Home / ASX falls 0.9% amid Sydney COVID blues

ASX falls 0.9% amid Sydney COVID blues

Tech sell off drags ASX, banks, gamblers hit, Solomon ramps up push for Myer board spill

The ASX 200 (ASX: XJO) followed a weak global lead to fall close to 1% on Friday, despite a late afternoon recovery.

Every sector was lower across the board barring energy, which continues to benefit from the impasse between members of OPEC+, at least in the short term.

  • Viva Energy Group Ltd (ASX: VEA) was a rare highlight, jumping 5.1% after announcing a stronger than expected finish to the half.

    The group confirmed a 34% rise in earnings for the second half to between $390 million and $410 million driven by petrol and diesel sales, up 4% and 16%, despite aviation and retail being hit by rolling lockdowns.

    Solomon Lew also flagged his impending decision to spill the board of Myer Holdings Ltd (ASX: MYR) as he seeks change at the struggling company. Myer shares jumped 6% on the news.

    Over the week, it was the technology and discretionary sectors that pulled the ASX to its worst session, down 0.5%, with the sectors falling 1.7% and 2.7% respectively.

    The weakness was driven by both Tabcorp Holdings Limited (ASX: TAH) and Crown Resorts Ltd (ASX: CWN), which fell 8.1% and 7.8%, one due to a costly demerger and the other more machinations at the Royal Commission.

    Industrials were the biggest winner, jumping 3.2% on the back of IFM’s offer for Sydney Airport Holdings Pty Ltd (ASX: SYD) which jumped 33.4%.

    US cyclicals deliver weekly gain, earnings ahead, airlines jump

    US markets broke a losing streak with all three benchmarks over 1% higher, led by the Dow Jones, up 1.4%, the S&P 500, 1.1%, and the Nasdaq 1%.

    This was the third straight weekly gain that benefitted from a sell off in bond markets which sent cyclicals higher.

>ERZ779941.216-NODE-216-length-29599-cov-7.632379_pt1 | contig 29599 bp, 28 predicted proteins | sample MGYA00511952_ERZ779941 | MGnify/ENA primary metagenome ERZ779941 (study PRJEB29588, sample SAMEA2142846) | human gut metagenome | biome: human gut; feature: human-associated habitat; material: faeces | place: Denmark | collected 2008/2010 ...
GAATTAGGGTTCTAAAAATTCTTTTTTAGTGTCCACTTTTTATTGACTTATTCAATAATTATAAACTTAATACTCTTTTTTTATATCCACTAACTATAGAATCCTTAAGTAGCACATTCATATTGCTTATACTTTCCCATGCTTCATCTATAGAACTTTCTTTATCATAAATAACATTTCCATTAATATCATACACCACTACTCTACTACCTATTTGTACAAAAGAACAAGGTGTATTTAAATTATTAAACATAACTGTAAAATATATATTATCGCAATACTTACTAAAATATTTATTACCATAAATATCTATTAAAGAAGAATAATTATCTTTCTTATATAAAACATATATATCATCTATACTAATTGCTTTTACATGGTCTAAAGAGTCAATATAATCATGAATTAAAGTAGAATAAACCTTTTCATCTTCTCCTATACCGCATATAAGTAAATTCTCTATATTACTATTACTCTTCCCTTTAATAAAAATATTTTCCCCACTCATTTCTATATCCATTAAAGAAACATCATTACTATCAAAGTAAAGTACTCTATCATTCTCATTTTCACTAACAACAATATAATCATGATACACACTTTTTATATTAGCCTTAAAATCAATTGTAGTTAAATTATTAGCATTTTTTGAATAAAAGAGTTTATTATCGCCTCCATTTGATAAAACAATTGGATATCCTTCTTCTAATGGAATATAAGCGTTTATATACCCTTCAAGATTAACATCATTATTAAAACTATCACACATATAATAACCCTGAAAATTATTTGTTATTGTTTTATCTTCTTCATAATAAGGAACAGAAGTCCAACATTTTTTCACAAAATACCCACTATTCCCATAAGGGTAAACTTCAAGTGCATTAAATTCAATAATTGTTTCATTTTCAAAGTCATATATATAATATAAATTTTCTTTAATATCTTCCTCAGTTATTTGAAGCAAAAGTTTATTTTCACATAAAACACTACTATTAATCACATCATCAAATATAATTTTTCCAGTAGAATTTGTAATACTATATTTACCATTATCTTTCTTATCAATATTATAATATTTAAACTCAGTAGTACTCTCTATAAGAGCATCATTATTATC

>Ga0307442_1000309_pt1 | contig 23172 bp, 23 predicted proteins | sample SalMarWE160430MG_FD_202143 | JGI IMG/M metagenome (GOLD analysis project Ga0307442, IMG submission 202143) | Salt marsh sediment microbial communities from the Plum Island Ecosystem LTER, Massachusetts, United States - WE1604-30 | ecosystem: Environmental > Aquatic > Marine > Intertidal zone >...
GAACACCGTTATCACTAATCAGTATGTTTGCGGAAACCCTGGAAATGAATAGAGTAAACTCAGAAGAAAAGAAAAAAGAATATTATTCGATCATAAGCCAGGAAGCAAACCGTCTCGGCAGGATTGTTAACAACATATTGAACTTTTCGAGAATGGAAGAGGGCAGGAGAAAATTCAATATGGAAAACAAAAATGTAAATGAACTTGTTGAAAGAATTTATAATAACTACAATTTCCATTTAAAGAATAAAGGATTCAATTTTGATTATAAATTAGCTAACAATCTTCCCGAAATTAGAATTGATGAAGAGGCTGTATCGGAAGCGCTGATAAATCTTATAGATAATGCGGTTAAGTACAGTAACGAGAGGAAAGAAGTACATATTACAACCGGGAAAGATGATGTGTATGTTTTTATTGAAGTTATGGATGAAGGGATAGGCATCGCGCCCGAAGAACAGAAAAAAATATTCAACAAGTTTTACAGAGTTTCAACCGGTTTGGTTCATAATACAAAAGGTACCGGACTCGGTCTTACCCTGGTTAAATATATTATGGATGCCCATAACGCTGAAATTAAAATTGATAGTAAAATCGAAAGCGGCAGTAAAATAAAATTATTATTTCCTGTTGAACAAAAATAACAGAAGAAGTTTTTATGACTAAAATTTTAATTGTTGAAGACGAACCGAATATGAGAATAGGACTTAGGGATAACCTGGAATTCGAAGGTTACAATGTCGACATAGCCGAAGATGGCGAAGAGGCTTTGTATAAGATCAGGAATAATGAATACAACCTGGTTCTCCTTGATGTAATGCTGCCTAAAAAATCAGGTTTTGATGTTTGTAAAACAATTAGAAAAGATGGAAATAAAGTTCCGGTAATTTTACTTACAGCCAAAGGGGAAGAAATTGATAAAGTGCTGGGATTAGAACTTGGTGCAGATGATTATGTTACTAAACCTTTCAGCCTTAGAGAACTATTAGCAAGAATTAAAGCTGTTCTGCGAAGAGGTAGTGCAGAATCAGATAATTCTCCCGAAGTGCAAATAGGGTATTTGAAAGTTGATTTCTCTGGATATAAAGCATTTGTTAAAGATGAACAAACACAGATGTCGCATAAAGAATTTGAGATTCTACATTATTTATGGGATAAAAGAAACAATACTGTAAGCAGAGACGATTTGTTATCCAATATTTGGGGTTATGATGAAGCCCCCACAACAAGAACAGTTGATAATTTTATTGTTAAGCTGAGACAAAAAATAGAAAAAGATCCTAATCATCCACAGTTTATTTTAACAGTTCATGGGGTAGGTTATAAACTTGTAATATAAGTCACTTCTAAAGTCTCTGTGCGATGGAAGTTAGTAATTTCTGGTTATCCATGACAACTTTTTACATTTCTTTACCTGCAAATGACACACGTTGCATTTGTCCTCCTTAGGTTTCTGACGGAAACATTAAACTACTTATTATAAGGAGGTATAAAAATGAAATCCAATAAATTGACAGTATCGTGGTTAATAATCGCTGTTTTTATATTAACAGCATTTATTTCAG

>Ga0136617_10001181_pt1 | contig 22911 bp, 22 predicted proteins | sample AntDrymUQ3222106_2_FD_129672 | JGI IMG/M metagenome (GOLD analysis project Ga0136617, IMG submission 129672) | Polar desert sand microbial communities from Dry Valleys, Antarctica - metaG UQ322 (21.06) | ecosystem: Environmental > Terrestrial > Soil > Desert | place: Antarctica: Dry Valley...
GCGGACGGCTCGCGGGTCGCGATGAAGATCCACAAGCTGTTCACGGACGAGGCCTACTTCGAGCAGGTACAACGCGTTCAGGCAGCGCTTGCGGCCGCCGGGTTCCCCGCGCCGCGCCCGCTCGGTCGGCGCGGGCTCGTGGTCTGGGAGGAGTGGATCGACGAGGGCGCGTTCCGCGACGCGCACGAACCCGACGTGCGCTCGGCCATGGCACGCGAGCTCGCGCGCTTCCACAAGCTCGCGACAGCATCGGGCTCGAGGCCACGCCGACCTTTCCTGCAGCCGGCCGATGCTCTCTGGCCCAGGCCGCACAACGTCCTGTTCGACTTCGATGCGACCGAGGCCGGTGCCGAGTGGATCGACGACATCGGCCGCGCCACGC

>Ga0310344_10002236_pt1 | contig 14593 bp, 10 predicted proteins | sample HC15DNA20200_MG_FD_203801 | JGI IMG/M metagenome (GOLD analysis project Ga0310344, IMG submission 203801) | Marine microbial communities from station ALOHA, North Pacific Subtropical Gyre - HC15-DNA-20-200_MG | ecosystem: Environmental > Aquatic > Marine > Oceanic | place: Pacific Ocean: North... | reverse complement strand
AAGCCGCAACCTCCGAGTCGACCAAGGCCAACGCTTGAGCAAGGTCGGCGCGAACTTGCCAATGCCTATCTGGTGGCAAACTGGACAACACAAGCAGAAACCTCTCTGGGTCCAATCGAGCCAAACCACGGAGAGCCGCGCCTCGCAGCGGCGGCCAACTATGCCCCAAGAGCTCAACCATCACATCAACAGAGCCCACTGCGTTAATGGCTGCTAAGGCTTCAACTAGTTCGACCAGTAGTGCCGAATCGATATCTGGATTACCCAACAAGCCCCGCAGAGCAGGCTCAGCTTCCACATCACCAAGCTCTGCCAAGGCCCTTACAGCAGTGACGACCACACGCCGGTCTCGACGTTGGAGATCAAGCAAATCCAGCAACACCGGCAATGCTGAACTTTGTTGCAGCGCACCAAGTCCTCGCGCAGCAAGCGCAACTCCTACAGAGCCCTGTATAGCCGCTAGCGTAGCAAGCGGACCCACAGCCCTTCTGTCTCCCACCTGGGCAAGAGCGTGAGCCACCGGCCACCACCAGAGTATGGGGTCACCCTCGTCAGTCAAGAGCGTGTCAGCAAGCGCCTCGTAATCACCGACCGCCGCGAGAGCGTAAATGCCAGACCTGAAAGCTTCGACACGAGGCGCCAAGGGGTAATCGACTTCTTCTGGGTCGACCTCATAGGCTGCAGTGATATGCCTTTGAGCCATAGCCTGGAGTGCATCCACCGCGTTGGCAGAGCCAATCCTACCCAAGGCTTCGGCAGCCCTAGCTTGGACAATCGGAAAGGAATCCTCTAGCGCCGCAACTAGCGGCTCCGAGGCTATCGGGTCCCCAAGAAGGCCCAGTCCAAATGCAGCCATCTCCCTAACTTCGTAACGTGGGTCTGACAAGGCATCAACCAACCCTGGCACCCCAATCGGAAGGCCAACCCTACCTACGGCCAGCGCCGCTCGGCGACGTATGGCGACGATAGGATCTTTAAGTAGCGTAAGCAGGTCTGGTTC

Financials were the biggest beneficiaries with the likes of JPMorgan Chase (NYSE: JPM) jumping 3.2% in the hope that higher bond yields will help boost profit margins.

    The rally comes ahead of a reporting season that begins on Monday that is expected to be among the strongest in history.

    United Airlines Holdings Inc (NYSE: UAL) added 3.1% after confirming the group would add a further 150 flights to warm-weather destinations in the US, sparking hopes of a return to normal.

    The delta variant of COVID-19 continues to place pressure on the economic recovery with outbreaks across the world reiterating the need for continued support.

    Levi Strauss & Co. (NYSE: LEVI) reported a 156% increase in quarterly sales, despite some 17% of its stores being closed. Digital sales climbed 75% and have now reached 23% of their total.

    Over the week it was positive across the board, with the S&P 500 and Nasdaq up 0.4%, hitting new records, and the Dow 0.2%.

    This time is different, Transitory growth or inflation, businesses focused on costs

    This may come back to bite me, but could this time actually be different? The longer the bull market extends the more calls come regarding this being the biggest speculative bubble in history, or that the market is trading at ridiculous valuations.

    Naturally, we make comparisons to the most recent catastrophic events, like the GFC or Dot Com bubble, yet is there really that much to compare? The Dot Com occurred at the beginning of the digital age, the GFC from a massive run-up of leverage.

    We continue to be faced with an ageing demographic and deflationary technology advancement, and as we have seen in history, forecasters have been great at predicting the last two bear markets on more than a dozen occasions.

    Comments from the Federal Reserve and RBA this week around the less certain nature of the economic recovery had me asking whether it is actually growth, not inflation, that may be transitory? 

    With supply chains hit, the pandemic looking likely to extend into the third year, and consumers still in shell shock, perhaps bets on a breakout in inflation is too hopeful; this would be a positive for ‘growth stocks’.

    IFM’s aggressive approach for Sydney Airport once again drew attention to the huge amount of corporate activity with management focused on ‘extracting value’ in what seems to be a low growth environment.

    Demergers, IPOs, asset sales, and acquisitions appear to be in vogue as management seeks to deliver any growth at all.

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